The Versatile Design of Buildings in Lahore
The Famous Buildings of Lahore
Walls of Protection
Mughal Architecture: Fusion of Tradition and Emerging Trends
Sikhs and The Golden Temple
In case you are thinking that Mughals are the sole custodian of the region their unique architecture and choice of designs chosen for building forts, palaces, mosques and buildings, you are ignoring the presence of some renowned gurdwaras in the region. You are getting it right as the Sikhs architecture is also famous for symbolizing pristine beauty, intricacy and incessant progressiveness through the flowing lines in the majority of the constructed walls. The golden temple stands as an ideal example of comprehending the Sikh architecture with its straight lines and many curves. Moving ahead, the gurdwara, known as a guru’s dwelling place, also stands as an all-inclusive representation of the Sikh architecture.
Samadhi of Ranjit Singh
If you get a chance to visit Badshahi mosque and the Lahore Fort, you can’t miss the mausoleum of Maharaja Ranjit Singh known as the Samadhi of Ranjit Singh can not overlooked. Kharak Singh started the construction of this mausoleum after the cremation of his father which completed by his other son, Duleep Singh. The gilded fluted domes and the ornate balustrade at the top alongside cupolas make the mausoleum unique from the rest of the constructions that you find within the city, be it modern or historical. Although the ashes of Ranjit Singh are preserved in a lotus-shaped urn made of marble, there are two monuments located west of the main mausoleum to commemorate Nau Nihal Singh and Kharak Singh and their family.
The British Raj had its own taste arts, culture and civilization. The architects of the eighteen and nineteen centuries applied the eclectic approach combining the victorian, gothic and Mughal styles to build the colonial architecture diverse in style, rich in terms of cultural heritage and presented the British as the custodians and masters of all these ancient civilizations and their cultures. The list of buildings constructed on British principles and architectural taste is quite long. Let us look into it so that you can discriminate one from the other. The British government constructed the General Post Office buildings to honor and commemorate the golden jubilee of Queen Victoria. Many monuments and clock towers were built on the account of this celebration across British India.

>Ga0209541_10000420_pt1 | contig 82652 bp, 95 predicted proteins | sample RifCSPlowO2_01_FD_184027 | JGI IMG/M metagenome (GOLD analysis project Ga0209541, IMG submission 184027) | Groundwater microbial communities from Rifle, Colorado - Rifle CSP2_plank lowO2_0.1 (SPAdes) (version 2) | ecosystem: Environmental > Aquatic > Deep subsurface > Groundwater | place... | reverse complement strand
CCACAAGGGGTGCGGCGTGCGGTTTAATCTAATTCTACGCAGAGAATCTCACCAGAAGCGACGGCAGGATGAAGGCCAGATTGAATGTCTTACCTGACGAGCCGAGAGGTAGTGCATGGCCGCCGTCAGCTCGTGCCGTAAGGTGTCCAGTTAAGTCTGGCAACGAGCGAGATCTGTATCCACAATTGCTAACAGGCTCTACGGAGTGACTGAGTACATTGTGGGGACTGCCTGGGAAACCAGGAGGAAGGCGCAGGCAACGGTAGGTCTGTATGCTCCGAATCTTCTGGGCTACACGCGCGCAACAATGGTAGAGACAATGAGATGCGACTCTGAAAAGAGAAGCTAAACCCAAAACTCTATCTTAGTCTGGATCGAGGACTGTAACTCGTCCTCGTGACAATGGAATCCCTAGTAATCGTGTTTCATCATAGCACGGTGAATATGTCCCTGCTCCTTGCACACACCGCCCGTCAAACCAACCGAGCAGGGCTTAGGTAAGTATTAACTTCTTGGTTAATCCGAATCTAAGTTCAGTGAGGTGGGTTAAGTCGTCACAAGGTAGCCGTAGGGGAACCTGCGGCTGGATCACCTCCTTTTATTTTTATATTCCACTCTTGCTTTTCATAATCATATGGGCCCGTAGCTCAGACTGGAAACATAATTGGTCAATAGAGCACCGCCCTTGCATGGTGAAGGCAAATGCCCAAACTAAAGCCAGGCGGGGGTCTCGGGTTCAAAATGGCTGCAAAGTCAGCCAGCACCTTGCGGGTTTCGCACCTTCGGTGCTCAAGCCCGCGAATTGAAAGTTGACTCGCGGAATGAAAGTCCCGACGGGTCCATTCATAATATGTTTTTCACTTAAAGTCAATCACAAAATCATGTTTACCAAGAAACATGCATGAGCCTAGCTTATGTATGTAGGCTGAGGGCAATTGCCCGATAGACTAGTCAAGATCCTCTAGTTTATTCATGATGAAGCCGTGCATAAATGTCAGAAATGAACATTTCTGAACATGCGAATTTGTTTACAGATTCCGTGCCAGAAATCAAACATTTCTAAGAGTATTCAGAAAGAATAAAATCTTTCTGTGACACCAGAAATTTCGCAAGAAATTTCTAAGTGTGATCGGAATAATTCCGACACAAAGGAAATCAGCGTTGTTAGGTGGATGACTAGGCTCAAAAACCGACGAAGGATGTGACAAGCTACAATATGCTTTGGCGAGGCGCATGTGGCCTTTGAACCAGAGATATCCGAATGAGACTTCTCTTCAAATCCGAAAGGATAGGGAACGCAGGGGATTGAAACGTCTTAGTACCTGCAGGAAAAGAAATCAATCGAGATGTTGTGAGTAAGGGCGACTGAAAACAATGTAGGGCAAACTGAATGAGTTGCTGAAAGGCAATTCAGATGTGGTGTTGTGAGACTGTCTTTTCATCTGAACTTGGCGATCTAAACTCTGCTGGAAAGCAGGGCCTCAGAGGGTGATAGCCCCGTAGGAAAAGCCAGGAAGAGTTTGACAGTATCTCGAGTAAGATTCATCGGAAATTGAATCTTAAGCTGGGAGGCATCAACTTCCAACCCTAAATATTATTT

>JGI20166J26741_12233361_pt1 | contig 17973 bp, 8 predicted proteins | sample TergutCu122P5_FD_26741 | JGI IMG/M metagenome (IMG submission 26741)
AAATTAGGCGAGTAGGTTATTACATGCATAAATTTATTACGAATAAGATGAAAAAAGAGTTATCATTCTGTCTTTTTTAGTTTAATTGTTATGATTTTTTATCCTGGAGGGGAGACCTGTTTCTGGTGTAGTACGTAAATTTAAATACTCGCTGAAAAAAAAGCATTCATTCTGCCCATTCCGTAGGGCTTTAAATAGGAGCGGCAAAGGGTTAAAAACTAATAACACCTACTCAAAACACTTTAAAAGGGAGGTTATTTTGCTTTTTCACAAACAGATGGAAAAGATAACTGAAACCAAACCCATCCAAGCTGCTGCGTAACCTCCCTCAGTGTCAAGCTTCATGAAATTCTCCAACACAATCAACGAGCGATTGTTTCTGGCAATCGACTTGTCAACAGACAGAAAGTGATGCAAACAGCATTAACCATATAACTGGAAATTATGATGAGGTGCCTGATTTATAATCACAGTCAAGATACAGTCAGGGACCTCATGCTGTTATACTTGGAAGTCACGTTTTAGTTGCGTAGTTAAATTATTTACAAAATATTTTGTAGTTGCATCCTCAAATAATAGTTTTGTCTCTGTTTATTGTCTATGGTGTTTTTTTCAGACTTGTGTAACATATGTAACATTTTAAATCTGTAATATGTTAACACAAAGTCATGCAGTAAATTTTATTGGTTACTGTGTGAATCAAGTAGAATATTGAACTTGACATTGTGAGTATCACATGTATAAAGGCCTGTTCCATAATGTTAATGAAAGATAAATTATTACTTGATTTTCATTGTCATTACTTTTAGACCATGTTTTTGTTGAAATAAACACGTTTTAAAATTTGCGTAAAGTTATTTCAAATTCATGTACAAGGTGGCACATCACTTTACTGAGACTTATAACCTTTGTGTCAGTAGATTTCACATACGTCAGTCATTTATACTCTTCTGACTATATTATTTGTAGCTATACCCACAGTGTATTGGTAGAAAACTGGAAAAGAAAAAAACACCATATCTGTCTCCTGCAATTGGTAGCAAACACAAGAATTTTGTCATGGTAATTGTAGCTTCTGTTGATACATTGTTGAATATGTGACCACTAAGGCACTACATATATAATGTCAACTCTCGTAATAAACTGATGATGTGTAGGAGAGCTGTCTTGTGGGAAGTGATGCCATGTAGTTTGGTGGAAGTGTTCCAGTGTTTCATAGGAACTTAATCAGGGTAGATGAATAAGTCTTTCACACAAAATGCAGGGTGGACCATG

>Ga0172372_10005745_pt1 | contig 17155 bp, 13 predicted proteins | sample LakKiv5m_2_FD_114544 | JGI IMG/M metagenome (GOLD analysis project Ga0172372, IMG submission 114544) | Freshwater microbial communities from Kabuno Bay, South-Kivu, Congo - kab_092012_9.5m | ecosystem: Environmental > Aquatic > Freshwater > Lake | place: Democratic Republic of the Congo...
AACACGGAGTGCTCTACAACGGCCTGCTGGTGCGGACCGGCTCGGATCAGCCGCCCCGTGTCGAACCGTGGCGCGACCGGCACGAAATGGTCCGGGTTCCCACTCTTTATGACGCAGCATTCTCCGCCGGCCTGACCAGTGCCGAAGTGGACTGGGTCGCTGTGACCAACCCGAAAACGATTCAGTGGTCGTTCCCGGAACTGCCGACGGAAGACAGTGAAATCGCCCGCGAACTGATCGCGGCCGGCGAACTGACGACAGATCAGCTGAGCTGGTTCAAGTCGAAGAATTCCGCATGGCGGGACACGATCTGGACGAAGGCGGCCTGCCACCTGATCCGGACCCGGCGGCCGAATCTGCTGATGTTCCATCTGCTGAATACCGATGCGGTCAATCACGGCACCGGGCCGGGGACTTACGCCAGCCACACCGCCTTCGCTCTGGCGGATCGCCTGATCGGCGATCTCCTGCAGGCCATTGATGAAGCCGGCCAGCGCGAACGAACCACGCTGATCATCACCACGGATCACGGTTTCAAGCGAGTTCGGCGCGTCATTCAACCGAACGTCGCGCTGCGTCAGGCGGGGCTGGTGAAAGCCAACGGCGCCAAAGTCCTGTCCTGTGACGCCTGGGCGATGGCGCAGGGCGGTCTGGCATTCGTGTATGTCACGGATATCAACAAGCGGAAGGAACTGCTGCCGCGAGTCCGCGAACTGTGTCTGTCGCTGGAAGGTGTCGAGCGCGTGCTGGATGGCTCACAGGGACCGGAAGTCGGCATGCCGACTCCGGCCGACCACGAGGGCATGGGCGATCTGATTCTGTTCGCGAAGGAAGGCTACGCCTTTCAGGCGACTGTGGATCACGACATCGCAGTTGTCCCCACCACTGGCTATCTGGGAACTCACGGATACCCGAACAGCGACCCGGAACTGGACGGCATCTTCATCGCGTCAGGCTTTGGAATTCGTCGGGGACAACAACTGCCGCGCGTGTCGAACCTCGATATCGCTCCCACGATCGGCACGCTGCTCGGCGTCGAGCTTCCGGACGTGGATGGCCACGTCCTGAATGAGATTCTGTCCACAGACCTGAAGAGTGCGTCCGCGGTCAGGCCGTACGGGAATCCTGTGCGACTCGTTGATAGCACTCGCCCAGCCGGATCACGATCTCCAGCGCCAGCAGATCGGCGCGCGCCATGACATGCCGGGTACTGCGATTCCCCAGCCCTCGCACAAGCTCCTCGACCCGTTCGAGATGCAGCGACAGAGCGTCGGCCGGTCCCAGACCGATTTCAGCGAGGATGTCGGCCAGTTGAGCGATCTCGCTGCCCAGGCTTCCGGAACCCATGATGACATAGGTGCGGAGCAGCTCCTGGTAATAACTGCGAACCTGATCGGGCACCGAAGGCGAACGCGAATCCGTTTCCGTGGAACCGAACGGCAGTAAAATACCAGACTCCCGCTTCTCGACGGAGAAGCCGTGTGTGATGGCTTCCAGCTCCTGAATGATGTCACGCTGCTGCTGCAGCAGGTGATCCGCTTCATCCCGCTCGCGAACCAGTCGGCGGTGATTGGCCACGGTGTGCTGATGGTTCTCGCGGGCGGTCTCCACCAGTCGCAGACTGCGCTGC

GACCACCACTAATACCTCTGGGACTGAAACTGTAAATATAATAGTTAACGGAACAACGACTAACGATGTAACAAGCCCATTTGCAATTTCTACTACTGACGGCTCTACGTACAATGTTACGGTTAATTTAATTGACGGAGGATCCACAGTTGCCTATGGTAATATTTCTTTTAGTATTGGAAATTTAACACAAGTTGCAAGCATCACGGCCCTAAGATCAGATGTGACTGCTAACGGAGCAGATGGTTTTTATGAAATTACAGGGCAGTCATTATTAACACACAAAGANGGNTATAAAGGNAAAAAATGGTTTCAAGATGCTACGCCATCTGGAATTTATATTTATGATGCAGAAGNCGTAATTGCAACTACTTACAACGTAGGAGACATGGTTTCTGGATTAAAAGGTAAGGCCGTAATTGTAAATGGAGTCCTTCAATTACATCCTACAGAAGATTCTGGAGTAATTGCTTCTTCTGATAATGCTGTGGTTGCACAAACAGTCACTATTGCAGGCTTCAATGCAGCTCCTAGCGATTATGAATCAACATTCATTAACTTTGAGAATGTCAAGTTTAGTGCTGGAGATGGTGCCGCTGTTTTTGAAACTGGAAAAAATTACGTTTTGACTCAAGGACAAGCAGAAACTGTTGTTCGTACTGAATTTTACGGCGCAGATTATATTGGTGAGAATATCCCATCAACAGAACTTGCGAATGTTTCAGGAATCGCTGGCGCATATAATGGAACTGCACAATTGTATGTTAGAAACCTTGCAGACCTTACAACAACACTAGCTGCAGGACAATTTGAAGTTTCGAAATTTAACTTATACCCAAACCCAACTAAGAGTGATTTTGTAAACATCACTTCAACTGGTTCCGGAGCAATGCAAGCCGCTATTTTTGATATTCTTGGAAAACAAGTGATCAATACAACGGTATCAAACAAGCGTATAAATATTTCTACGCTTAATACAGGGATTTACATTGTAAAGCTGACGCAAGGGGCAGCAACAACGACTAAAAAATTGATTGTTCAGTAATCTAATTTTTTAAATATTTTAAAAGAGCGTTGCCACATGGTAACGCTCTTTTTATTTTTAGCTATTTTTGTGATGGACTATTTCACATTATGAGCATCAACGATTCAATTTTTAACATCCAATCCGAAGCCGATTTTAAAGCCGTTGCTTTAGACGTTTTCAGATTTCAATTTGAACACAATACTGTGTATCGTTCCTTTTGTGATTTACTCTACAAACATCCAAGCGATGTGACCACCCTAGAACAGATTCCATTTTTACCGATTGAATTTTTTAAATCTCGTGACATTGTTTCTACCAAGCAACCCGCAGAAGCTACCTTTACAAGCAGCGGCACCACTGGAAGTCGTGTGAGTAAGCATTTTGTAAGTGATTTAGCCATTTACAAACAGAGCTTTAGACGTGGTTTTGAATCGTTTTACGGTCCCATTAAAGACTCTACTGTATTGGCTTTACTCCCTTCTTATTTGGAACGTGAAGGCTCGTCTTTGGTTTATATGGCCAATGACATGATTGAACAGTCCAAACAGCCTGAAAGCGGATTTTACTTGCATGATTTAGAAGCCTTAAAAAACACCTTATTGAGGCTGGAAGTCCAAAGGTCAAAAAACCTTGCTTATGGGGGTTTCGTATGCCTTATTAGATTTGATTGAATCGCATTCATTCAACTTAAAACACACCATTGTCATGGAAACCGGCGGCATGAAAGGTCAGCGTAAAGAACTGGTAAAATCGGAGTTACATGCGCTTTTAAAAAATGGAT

The influence of religion is evident in most of the buildings constructed during the reign of Muslim empire. Most of the architectural monuments that we find in the city are meant to collect and disseminate the teachings of Islam across the world. Badshahi Mosque represents the zeal of the Mughal emperors of that time for spreading the light of Islam.
The gigantic architecture of this mosque and the artwork found in its walls signifies the spirit of Islam filled in the hearts and souls of the resident of that epoch. That was not the only mosque. There were others built for ladies as well such as the Zenara Masjid built near the Quadrangle for ladies. You can find Masjid Sardar Jahan known to be the most primitive mosque during the reign of Jahangir and built close to Lohari gate. The golden mosque also termed as Sunehri mosque was built during the last stages of the Mughal empire. Emperor Shah Jahan built Masjid Sara i Shahjahani next to the tomb of Emperor Jahangir. Hence, you can find plenty of mosques built by the aesthetic taste of the Mughal emperors.
Shrine of Data Darbar
Tomb of Jahangir
The Tomb of Jahangir is a mausoleum constructed in the seventeenth century for emperor Jahangir. The mausoleum is located in Shahdara Bagh, Lahore and dates back to 1637 along the banks of Ravi. The site is famous for being decorated with marble from the inside and pietra dura to beautify its outer boundaries. It stands among the UNESCO’s declared World Heritage sites.
Read More: The Wonders of World – Lahore Fort